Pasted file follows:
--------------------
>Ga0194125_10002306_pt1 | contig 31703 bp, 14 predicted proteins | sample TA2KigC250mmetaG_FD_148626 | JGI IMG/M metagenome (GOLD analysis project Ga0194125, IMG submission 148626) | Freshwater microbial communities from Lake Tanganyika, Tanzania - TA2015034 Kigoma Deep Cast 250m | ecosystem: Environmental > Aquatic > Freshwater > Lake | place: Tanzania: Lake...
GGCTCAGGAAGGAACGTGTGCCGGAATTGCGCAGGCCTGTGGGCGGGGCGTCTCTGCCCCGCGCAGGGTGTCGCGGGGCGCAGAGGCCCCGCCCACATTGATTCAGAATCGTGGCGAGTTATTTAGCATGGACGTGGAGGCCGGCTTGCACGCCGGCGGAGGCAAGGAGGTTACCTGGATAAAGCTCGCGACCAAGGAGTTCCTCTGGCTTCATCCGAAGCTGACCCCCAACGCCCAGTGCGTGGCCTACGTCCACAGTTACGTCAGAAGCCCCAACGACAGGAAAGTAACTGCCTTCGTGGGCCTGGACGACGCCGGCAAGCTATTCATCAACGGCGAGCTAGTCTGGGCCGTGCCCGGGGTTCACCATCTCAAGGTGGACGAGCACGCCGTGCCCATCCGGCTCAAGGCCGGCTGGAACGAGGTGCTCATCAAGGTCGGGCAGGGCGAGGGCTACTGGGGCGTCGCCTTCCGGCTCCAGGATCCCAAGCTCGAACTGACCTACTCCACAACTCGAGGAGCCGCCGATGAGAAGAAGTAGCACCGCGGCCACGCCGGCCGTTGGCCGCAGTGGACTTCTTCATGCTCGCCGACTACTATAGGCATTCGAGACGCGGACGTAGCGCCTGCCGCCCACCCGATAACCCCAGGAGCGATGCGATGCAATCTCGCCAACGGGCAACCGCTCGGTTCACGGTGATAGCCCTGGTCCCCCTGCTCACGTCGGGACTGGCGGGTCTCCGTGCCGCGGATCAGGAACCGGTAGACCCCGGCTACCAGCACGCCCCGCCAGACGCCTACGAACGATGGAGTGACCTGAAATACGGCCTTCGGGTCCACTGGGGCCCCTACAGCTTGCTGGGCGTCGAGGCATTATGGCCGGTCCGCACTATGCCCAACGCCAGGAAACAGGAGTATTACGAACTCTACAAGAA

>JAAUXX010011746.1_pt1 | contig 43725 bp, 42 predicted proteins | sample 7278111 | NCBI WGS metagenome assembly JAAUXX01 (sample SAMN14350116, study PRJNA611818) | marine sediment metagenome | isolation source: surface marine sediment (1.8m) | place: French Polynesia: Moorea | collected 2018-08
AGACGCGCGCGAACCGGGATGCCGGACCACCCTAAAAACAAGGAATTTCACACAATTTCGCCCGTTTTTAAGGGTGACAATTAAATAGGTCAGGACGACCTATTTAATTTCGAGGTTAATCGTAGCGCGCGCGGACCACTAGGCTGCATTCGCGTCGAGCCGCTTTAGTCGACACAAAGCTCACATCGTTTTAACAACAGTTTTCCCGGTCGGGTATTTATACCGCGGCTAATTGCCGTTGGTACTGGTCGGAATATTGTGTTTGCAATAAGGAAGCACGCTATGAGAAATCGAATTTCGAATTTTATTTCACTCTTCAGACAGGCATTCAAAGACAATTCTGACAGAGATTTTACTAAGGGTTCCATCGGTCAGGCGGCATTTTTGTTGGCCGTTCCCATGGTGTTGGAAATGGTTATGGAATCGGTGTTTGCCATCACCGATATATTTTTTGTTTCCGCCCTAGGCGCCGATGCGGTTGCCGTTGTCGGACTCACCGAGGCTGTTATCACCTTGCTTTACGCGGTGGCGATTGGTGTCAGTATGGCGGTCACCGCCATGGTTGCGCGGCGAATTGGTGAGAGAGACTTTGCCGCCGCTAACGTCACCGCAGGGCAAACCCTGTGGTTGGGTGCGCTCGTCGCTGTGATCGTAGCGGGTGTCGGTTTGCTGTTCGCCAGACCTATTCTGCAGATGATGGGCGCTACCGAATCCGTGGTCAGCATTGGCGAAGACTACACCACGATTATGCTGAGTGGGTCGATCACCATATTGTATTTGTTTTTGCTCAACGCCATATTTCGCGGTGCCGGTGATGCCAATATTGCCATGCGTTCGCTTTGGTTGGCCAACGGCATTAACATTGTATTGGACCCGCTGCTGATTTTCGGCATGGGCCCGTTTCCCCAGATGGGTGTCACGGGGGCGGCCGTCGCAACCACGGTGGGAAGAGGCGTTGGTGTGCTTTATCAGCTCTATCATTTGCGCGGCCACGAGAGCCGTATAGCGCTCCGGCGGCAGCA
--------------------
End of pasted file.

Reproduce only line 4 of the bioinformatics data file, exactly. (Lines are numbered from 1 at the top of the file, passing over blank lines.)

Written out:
AGACGCGCGCGAACCGGGATGCCGGACCACCCTAAAAACAAGGAATTTCACACAATTTCGCCCGTTTTTAAGGGTGACAATTAAATAGGTCAGGACGACCTATTTAATTTCGAGGTTAATCGTAGCGCGCGCGGACCACTAGGCTGCATTCGCGTCGAGCCGCTTTAGTCGACACAAAGCTCACATCGTTTTAACAACAGTTTTCCCGGTCGGGTATTTATACCGCGGCTAATTGCCGTTGGTACTGGTCGGAATATTGTGTTTGCAATAAGGAAGCACGCTATGAGAAATCGAATTTCGAATTTTATTTCACTCTTCAGACAGGCATTCAAAGACAATTCTGACAGAGATTTTACTAAGGGTTCCATCGGTCAGGCGGCATTTTTGTTGGCCGTTCCCATGGTGTTGGAAATGGTTATGGAATCGGTGTTTGCCATCACCGATATATTTTTTGTTTCCGCCCTAGGCGCCGATGCGGTTGCCGTTGTCGGACTCACCGAGGCTGTTATCACCTTGCTTTACGCGGTGGCGATTGGTGTCAGTATGGCGGTCACCGCCATGGTTGCGCGGCGAATTGGTGAGAGAGACTTTGCCGCCGCTAACGTCACCGCAGGGCAAACCCTGTGGTTGGGTGCGCTCGTCGCTGTGATCGTAGCGGGTGTCGGTTTGCTGTTCGCCAGACCTATTCTGCAGATGATGGGCGCTACCGAATCCGTGGTCAGCATTGGCGAAGACTACACCACGATTATGCTGAGTGGGTCGATCACCATATTGTATTTGTTTTTGCTCAACGCCATATTTCGCGGTGCCGGTGATGCCAATATTGCCATGCGTTCGCTTTGGTTGGCCAACGGCATTAACATTGTATTGGACCCGCTGCTGATTTTCGGCATGGGCCCGTTTCCCCAGATGGGTGTCACGGGGGCGGCCGTCGCAACCACGGTGGGAAGAGGCGTTGGTGTGCTTTATCAGCTCTATCATTTGCGCGGCCACGAGAGCCGTATAGCGCTCCGGCGGCAGCA